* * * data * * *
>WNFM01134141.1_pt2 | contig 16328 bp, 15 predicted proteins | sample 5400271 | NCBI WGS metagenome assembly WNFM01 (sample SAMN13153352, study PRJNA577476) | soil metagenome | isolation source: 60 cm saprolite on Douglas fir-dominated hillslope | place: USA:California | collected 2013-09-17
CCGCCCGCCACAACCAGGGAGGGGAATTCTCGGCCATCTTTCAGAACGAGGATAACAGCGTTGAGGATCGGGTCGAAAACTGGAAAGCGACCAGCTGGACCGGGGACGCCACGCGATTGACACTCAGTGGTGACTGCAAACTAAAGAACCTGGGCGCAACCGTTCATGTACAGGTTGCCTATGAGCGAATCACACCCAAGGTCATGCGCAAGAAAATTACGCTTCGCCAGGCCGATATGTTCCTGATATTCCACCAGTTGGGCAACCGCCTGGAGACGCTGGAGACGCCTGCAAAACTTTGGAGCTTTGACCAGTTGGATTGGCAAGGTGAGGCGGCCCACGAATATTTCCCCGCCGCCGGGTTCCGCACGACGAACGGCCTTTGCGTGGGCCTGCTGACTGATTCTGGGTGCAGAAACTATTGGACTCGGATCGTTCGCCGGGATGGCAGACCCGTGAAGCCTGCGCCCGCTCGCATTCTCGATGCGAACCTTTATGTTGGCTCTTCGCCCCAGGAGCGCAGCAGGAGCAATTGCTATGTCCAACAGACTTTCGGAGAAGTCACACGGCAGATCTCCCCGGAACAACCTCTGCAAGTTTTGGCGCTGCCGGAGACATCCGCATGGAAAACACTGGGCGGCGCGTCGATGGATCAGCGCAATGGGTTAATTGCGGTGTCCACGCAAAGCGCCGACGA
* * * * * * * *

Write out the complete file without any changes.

>WNFM01134141.1_pt2 | contig 16328 bp, 15 predicted proteins | sample 5400271 | NCBI WGS metagenome assembly WNFM01 (sample SAMN13153352, study PRJNA577476) | soil metagenome | isolation source: 60 cm saprolite on Douglas fir-dominated hillslope | place: USA:California | collected 2013-09-17
CCGCCCGCCACAACCAGGGAGGGGAATTCTCGGCCATCTTTCAGAACGAGGATAACAGCGTTGAGGATCGGGTCGAAAACTGGAAAGCGACCAGCTGGACCGGGGACGCCACGCGATTGACACTCAGTGGTGACTGCAAACTAAAGAACCTGGGCGCAACCGTTCATGTACAGGTTGCCTATGAGCGAATCACACCCAAGGTCATGCGCAAGAAAATTACGCTTCGCCAGGCCGATATGTTCCTGATATTCCACCAGTTGGGCAACCGCCTGGAGACGCTGGAGACGCCTGCAAAACTTTGGAGCTTTGACCAGTTGGATTGGCAAGGTGAGGCGGCCCACGAATATTTCCCCGCCGCCGGGTTCCGCACGACGAACGGCCTTTGCGTGGGCCTGCTGACTGATTCTGGGTGCAGAAACTATTGGACTCGGATCGTTCGCCGGGATGGCAGACCCGTGAAGCCTGCGCCCGCTCGCATTCTCGATGCGAACCTTTATGTTGGCTCTTCGCCCCAGGAGCGCAGCAGGAGCAATTGCTATGTCCAACAGACTTTCGGAGAAGTCACACGGCAGATCTCCCCGGAACAACCTCTGCAAGTTTTGGCGCTGCCGGAGACATCCGCATGGAAAACACTGGGCGGCGCGTCGATGGATCAGCGCAATGGGTTAATTGCGGTGTCCACGCAAAGCGCCGACGA